“[Prem] said, ‘You know that space we were talking about, in giving you that 2,000 square feet?’” Molfese recalls. “And I said, ‘Yeah.’ He said, ‘Well, what if we had a different space?’ And I’m thinking, ‘Oh my god, it’s a bait and switch.’ And he said, ‘Yeah, athletics wants to give you 25,000 square feet.’”

Do I have any answers? No. Do I have guesses? Yes. - Dennis Molfese, director of the University of Nebraska's Center for Brain, Biology and Behavior

Walking across the catwalk on the east side of the stadium, Molfese smiles as he makes light of the stable bridge between athletics and academics.

“Of all the research that’s going on in athletics from the academic side, athletics is saying this is No. 1,” he says.

Before turning to psychology, Molfese, 67, planned on being a Catholic priest. Forty-five years later, Molfese reports to President Obama and Congress as part of the National Academy of Sciences Institute of Medicine Committee on Sports-Related Concussions in Youth and leads the Big Ten-Ivy League concussion research collaboration that’s studying sports-related brain injuries. On one corner of his desk are a couple of Dr. Seuss books. But there’s more to the books: They are used for a side project that has him working with children from low-income families that are at high risk for developing a learning disability.

Even with the prospect of Molfese’s fMRI on the horizon, there remains some doubt as to how much technology, as well as the current guidelines implemented by the universities, can help change the tough-guy culture among college football players. When University of Texas running back Tre' Newton retired in 2010 due to multiple concussions, one of his teammates who had also suffered a concussion that same season said that nothing would stop him from playing football. "I support Tre' but for me personally, I'd die on that field,” Newton’s teammate told The Dallas Morning News. This season, a former Pac-12 player who took a medical retirement due to concussions last year will be a walk-on player at Abilene Christian University.

“The culture has to change,” says Art Maerlender, co-leader of the Big Ten-Ivy League partnership. “The culture is saying, ‘tough it out, don’t tell anyone.’ Until that changes, the policies will have marginal success.”

Derrius Bell (12) breaks up a pass in the first half of a 2008 game in Highland Park, Texas. Bell retired in 2010 after several concussions in high school and college.
AP Photo/Tom Pennington

Yet, the concussion issue in college athletics is as complicated as ever, and comes at the height of the NCAA’s financial successes following conference realignment and newly inked nine-figure TV contracts with partners such as ESPN. In January, President Obama told The New Republic that the NCAA needed to do more to protect its college football players who suffer concussions. Last month, the concussion lawsuit filed by former football player Adrian Arrington against the NCAA in 2011 sought class-action status, alleging that the NCAA failed to protect its student-athletes. Congress has taken notice, too. Earlier this month, the House of Representatives introduced the NCAA Accountability Act, a piece of legislation that would require all member institutions to perform baseline concussion tests on student-athletes and guarantee four-year scholarships that could not be revoked.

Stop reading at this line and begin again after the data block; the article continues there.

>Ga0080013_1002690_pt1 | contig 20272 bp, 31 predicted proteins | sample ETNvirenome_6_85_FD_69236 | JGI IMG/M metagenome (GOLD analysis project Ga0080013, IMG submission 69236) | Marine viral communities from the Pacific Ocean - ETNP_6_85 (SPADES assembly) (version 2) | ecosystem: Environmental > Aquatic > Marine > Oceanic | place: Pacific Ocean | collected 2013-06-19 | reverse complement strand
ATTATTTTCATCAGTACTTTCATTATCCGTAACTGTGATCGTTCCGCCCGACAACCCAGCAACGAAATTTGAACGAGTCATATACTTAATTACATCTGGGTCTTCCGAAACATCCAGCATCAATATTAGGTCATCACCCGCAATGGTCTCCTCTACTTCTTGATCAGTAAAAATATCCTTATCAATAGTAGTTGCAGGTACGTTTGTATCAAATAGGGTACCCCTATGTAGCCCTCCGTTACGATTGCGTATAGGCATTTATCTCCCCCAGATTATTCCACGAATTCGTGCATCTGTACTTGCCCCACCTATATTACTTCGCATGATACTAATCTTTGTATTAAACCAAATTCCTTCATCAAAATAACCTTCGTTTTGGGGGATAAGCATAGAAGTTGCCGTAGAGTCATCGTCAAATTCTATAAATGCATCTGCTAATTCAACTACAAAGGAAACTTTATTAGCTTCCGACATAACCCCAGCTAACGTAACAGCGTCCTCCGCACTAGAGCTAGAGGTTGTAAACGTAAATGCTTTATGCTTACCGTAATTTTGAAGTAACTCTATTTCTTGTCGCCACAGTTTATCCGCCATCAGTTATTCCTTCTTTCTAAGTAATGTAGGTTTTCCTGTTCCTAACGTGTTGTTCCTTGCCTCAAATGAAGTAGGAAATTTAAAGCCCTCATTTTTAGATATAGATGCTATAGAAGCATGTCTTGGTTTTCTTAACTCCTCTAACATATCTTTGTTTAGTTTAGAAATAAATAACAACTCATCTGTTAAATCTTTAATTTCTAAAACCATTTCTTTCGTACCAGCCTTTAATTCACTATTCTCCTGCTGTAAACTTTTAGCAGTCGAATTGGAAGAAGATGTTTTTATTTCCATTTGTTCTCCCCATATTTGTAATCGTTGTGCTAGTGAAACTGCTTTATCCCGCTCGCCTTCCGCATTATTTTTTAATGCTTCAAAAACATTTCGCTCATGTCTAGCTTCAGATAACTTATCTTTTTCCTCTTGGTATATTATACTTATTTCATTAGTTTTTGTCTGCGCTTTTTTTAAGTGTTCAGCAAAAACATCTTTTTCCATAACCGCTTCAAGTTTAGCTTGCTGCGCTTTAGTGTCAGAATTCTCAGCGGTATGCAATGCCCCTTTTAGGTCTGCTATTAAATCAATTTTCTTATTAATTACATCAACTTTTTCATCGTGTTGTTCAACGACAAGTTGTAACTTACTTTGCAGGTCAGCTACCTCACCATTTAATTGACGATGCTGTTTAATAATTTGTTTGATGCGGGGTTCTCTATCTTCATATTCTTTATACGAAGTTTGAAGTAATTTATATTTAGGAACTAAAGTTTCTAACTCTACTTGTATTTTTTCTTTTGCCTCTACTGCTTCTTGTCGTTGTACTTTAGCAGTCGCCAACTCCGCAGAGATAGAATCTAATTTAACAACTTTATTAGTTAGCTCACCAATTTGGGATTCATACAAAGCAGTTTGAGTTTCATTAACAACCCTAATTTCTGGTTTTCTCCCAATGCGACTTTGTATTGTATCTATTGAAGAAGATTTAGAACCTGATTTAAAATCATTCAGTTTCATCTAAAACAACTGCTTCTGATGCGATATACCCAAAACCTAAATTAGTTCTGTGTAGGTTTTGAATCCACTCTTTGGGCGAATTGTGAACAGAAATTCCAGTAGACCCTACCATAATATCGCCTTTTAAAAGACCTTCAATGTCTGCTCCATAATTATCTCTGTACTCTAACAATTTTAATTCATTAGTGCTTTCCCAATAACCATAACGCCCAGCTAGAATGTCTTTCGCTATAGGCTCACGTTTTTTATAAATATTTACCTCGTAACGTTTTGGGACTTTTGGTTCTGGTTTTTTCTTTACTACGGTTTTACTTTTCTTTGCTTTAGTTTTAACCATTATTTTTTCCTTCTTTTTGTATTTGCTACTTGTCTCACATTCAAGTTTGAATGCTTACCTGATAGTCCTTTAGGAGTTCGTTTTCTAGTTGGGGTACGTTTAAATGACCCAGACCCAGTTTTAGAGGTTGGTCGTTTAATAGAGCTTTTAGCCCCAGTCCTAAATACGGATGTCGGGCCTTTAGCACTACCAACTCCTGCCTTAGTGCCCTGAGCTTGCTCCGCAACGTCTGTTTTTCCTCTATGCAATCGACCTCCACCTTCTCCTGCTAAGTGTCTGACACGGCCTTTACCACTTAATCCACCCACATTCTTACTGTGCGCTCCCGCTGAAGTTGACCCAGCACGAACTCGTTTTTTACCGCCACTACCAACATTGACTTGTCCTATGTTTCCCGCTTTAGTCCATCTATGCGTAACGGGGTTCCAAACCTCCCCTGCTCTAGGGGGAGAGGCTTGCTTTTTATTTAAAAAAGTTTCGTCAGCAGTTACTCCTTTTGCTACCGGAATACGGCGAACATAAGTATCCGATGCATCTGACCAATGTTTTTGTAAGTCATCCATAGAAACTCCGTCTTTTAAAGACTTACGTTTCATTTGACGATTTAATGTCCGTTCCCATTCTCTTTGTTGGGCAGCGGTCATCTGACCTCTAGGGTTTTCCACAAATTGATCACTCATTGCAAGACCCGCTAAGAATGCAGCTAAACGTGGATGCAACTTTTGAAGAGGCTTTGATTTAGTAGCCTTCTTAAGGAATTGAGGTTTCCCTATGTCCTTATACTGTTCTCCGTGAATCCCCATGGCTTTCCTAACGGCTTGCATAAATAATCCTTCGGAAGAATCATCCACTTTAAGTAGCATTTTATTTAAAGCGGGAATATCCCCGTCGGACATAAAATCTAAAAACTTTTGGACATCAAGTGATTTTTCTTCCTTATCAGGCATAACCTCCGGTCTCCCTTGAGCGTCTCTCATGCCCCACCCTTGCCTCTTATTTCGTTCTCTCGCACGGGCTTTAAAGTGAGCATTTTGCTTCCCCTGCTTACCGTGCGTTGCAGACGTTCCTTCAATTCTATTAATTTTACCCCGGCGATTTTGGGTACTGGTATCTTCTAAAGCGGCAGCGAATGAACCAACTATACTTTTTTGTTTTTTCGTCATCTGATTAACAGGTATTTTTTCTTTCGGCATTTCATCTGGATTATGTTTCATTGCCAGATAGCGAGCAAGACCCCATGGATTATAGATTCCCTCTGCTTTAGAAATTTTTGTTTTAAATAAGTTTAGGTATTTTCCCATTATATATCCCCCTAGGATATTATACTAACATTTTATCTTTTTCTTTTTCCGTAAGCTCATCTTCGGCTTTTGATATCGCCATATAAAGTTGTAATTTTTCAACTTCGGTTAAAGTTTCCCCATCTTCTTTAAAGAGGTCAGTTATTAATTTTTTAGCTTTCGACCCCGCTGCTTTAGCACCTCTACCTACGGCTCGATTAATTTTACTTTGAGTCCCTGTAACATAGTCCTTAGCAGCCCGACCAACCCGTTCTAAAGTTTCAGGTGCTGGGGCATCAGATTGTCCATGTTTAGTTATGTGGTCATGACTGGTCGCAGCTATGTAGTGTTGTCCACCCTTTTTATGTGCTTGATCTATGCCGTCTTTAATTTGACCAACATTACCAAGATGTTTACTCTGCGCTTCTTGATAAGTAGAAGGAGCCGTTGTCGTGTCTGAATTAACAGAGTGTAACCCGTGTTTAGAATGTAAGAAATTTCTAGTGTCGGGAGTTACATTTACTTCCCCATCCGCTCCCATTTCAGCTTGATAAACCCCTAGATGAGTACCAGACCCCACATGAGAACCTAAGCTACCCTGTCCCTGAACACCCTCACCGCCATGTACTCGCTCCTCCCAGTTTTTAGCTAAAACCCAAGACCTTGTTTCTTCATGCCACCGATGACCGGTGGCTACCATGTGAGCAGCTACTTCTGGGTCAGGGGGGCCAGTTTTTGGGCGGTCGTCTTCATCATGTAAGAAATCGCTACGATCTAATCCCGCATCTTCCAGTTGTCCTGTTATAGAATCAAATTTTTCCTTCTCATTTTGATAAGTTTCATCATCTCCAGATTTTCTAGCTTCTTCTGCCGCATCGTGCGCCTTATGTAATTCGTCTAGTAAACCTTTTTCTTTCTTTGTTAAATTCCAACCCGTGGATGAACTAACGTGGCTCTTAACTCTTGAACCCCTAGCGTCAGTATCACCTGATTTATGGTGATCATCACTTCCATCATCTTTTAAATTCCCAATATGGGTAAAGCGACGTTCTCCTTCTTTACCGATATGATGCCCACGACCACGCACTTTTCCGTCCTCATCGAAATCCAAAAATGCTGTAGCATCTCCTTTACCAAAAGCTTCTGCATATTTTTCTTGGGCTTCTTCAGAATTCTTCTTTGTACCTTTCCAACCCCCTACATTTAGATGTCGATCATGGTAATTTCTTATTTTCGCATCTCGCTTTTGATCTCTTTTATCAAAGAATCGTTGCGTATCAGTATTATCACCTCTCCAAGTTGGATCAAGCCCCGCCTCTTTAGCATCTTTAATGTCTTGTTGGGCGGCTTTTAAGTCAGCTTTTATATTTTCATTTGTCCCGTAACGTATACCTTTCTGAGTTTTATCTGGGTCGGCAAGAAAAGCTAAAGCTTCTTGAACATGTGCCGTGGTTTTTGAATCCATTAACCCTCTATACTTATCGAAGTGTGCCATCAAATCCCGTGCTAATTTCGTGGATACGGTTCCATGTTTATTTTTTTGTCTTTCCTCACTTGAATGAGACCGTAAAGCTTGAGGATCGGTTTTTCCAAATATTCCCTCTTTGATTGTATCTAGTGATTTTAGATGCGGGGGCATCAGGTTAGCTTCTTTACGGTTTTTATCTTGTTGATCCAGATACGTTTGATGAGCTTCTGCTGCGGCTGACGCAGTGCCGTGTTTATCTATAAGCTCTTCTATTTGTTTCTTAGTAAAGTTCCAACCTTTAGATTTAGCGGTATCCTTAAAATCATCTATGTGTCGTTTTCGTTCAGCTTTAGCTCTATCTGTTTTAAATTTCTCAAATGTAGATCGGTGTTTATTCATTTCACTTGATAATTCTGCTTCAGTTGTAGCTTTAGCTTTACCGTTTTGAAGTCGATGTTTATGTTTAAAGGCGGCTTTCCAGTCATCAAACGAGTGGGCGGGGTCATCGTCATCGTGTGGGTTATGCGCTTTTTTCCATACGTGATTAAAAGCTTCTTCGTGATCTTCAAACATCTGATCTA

As the new season kicks off, new data shows that a culture change is still a ways off. In a survey of 92 players who responded anonymously, ESPN The Magazine recently found that 33 percent of players polled have lied about suffering a concussion. “It’s pretty easy to get away with it,” a current SEC player said, “you just stay away from the team doctors.”

“These guys have to report the symptoms,” says Gillian Hotz, director of the Concussion Program at the University of Miami. “I think it’s great we have these fancy pieces of technology coming out, but the players have to understand that they have to tell us how they’re feeling.”

Thomas and Bell know that now. Thomas, who lives in San Diego and works as a project engineer at a landscaping company, is now at peace in being away from the game. He still has bad days, mostly involving pounding headaches and a compressed neck and vertebrae.

“One less hit maybe would have saved me one concussion and I wouldn’t have had to step away,” Thomas says.

Bell has remained around football, but in a coaching capacity. As part of SMU’s defensive quality-control unit, Bell breaks down game film of SMU’s opponents. Times were hard when he had to walk away, often in denial that he wasn’t going to take another snap. Now, he spreads the message of awareness to the players. Still, he wonders what his football life would have been if Molfese’s technology had been available to him, and other college players who’ve had to retire.

“If I had some information like that, then I would have definitely made better decisions,” Bell says.